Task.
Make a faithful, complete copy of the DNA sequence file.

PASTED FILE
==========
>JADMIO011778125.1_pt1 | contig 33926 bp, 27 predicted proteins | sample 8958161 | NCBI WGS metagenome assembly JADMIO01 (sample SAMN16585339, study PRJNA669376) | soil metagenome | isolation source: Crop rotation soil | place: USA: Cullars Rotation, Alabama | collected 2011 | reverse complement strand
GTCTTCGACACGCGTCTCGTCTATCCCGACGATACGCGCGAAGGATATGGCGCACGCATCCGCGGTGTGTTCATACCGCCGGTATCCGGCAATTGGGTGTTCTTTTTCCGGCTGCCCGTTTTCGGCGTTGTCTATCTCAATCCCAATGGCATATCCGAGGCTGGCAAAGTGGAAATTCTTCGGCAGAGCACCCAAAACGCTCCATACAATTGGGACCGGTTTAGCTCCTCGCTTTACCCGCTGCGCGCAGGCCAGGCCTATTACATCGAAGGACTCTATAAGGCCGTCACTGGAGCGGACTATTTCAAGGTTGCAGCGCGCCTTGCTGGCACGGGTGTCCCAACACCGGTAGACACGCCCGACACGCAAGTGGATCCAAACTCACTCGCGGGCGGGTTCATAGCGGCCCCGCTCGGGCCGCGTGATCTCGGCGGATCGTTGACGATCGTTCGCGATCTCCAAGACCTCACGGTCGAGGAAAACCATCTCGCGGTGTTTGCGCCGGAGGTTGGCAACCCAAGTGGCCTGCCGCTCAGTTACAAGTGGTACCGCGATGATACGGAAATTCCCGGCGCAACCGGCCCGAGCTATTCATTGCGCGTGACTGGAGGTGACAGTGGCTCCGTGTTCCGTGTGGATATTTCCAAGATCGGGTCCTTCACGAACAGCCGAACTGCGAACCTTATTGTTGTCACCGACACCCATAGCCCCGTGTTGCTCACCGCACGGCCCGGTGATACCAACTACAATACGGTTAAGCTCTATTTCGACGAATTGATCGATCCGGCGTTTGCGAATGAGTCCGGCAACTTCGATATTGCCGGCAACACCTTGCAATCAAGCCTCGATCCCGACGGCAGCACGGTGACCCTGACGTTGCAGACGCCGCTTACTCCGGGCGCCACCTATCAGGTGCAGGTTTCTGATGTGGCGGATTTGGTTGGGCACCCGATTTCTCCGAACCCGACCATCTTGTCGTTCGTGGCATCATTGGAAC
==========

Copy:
>JADMIO011778125.1_pt1 | contig 33926 bp, 27 predicted proteins | sample 8958161 | NCBI WGS metagenome assembly JADMIO01 (sample SAMN16585339, study PRJNA669376) | soil metagenome | isolation source: Crop rotation soil | place: USA: Cullars Rotation, Alabama | collected 2011 | reverse complement strand
GTCTTCGACACGCGTCTCGTCTATCCCGACGATACGCGCGAAGGATATGGCGCACGCATCCGCGGTGTGTTCATACCGCCGGTATCCGGCAATTGGGTGTTCTTTTTCCGGCTGCCCGTTTTCGGCGTTGTCTATCTCAATCCCAATGGCATATCCGAGGCTGGCAAAGTGGAAATTCTTCGGCAGAGCACCCAAAACGCTCCATACAATTGGGACCGGTTTAGCTCCTCGCTTTACCCGCTGCGCGCAGGCCAGGCCTATTACATCGAAGGACTCTATAAGGCCGTCACTGGAGCGGACTATTTCAAGGTTGCAGCGCGCCTTGCTGGCACGGGTGTCCCAACACCGGTAGACACGCCCGACACGCAAGTGGATCCAAACTCACTCGCGGGCGGGTTCATAGCGGCCCCGCTCGGGCCGCGTGATCTCGGCGGATCGTTGACGATCGTTCGCGATCTCCAAGACCTCACGGTCGAGGAAAACCATCTCGCGGTGTTTGCGCCGGAGGTTGGCAACCCAAGTGGCCTGCCGCTCAGTTACAAGTGGTACCGCGATGATACGGAAATTCCCGGCGCAACCGGCCCGAGCTATTCATTGCGCGTGACTGGAGGTGACAGTGGCTCCGTGTTCCGTGTGGATATTTCCAAGATCGGGTCCTTCACGAACAGCCGAACTGCGAACCTTATTGTTGTCACCGACACCCATAGCCCCGTGTTGCTCACCGCACGGCCCGGTGATACCAACTACAATACGGTTAAGCTCTATTTCGACGAATTGATCGATCCGGCGTTTGCGAATGAGTCCGGCAACTTCGATATTGCCGGCAACACCTTGCAATCAAGCCTCGATCCCGACGGCAGCACGGTGACCCTGACGTTGCAGACGCCGCTTACTCCGGGCGCCACCTATCAGGTGCAGGTTTCTGATGTGGCGGATTTGGTTGGGCACCCGATTTCTCCGAACCCGACCATCTTGTCGTTCGTGGCATCATTGGAAC